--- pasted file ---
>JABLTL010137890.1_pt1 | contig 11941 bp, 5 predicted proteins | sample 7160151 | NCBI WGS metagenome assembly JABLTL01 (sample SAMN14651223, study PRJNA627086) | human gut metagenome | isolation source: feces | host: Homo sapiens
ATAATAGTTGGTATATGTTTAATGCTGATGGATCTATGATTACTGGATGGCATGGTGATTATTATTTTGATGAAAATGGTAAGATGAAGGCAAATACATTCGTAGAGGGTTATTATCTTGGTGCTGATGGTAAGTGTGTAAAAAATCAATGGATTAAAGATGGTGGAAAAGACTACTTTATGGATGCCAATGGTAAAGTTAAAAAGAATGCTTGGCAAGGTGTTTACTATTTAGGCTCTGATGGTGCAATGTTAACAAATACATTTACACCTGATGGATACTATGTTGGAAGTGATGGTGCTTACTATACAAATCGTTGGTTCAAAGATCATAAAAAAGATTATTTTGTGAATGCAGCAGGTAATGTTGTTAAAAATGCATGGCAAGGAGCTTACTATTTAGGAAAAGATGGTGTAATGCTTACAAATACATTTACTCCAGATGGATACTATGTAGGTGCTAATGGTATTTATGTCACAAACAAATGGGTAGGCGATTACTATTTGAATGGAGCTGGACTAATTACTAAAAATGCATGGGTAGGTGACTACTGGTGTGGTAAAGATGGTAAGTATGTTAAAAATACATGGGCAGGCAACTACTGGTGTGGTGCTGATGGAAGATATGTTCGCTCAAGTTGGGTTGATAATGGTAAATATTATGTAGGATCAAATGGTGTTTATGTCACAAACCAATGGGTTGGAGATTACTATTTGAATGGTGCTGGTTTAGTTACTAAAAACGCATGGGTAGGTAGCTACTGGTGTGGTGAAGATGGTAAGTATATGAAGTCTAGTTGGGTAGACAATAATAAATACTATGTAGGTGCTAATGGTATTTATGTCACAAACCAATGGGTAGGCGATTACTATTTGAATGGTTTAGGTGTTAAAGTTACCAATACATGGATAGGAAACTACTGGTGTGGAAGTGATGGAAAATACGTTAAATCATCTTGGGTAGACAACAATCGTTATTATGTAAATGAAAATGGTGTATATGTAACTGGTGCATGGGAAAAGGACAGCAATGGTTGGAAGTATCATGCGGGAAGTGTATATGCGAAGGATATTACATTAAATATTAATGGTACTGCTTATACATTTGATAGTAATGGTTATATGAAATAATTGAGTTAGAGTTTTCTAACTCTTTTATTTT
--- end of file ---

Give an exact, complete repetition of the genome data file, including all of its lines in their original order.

>JABLTL010137890.1_pt1 | contig 11941 bp, 5 predicted proteins | sample 7160151 | NCBI WGS metagenome assembly JABLTL01 (sample SAMN14651223, study PRJNA627086) | human gut metagenome | isolation source: feces | host: Homo sapiens
ATAATAGTTGGTATATGTTTAATGCTGATGGATCTATGATTACTGGATGGCATGGTGATTATTATTTTGATGAAAATGGTAAGATGAAGGCAAATACATTCGTAGAGGGTTATTATCTTGGTGCTGATGGTAAGTGTGTAAAAAATCAATGGATTAAAGATGGTGGAAAAGACTACTTTATGGATGCCAATGGTAAAGTTAAAAAGAATGCTTGGCAAGGTGTTTACTATTTAGGCTCTGATGGTGCAATGTTAACAAATACATTTACACCTGATGGATACTATGTTGGAAGTGATGGTGCTTACTATACAAATCGTTGGTTCAAAGATCATAAAAAAGATTATTTTGTGAATGCAGCAGGTAATGTTGTTAAAAATGCATGGCAAGGAGCTTACTATTTAGGAAAAGATGGTGTAATGCTTACAAATACATTTACTCCAGATGGATACTATGTAGGTGCTAATGGTATTTATGTCACAAACAAATGGGTAGGCGATTACTATTTGAATGGAGCTGGACTAATTACTAAAAATGCATGGGTAGGTGACTACTGGTGTGGTAAAGATGGTAAGTATGTTAAAAATACATGGGCAGGCAACTACTGGTGTGGTGCTGATGGAAGATATGTTCGCTCAAGTTGGGTTGATAATGGTAAATATTATGTAGGATCAAATGGTGTTTATGTCACAAACCAATGGGTTGGAGATTACTATTTGAATGGTGCTGGTTTAGTTACTAAAAACGCATGGGTAGGTAGCTACTGGTGTGGTGAAGATGGTAAGTATATGAAGTCTAGTTGGGTAGACAATAATAAATACTATGTAGGTGCTAATGGTATTTATGTCACAAACCAATGGGTAGGCGATTACTATTTGAATGGTTTAGGTGTTAAAGTTACCAATACATGGATAGGAAACTACTGGTGTGGAAGTGATGGAAAATACGTTAAATCATCTTGGGTAGACAACAATCGTTATTATGTAAATGAAAATGGTGTATATGTAACTGGTGCATGGGAAAAGGACAGCAATGGTTGGAAGTATCATGCGGGAAGTGTATATGCGAAGGATATTACATTAAATATTAATGGTACTGCTTATACATTTGATAGTAATGGTTATATGAAATAATTGAGTTAGAGTTTTCTAACTCTTTTATTTT